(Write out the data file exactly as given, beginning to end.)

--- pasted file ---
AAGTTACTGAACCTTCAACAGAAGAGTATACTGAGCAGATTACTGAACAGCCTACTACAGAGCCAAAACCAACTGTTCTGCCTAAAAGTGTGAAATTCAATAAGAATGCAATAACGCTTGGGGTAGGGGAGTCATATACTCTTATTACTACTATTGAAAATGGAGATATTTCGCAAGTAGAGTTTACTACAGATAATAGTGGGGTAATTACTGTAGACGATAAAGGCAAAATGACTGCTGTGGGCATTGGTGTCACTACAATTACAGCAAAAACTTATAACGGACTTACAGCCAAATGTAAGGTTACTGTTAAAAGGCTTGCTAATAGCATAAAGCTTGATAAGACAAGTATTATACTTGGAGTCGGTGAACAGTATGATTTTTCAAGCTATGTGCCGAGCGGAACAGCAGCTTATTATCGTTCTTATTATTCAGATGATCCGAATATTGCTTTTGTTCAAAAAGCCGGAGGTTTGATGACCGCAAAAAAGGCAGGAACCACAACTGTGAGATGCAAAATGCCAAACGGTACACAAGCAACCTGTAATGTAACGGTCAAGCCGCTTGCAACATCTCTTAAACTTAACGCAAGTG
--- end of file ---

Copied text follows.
AAGTTACTGAACCTTCAACAGAAGAGTATACTGAGCAGATTACTGAACAGCCTACTACAGAGCCAAAACCAACTGTTCTGCCTAAAAGTGTGAAATTCAATAAGAATGCAATAACGCTTGGGGTAGGGGAGTCATATACTCTTATTACTACTATTGAAAATGGAGATATTTCGCAAGTAGAGTTTACTACAGATAATAGTGGGGTAATTACTGTAGACGATAAAGGCAAAATGACTGCTGTGGGCATTGGTGTCACTACAATTACAGCAAAAACTTATAACGGACTTACAGCCAAATGTAAGGTTACTGTTAAAAGGCTTGCTAATAGCATAAAGCTTGATAAGACAAGTATTATACTTGGAGTCGGTGAACAGTATGATTTTTCAAGCTATGTGCCGAGCGGAACAGCAGCTTATTATCGTTCTTATTATTCAGATGATCCGAATATTGCTTTTGTTCAAAAAGCCGGAGGTTTGATGACCGCAAAAAAGGCAGGAACCACAACTGTGAGATGCAAAATGCCAAACGGTACACAAGCAACCTGTAATGTAACGGTCAAGCCGCTTGCAACATCTCTTAAACTTAACGCAAGTG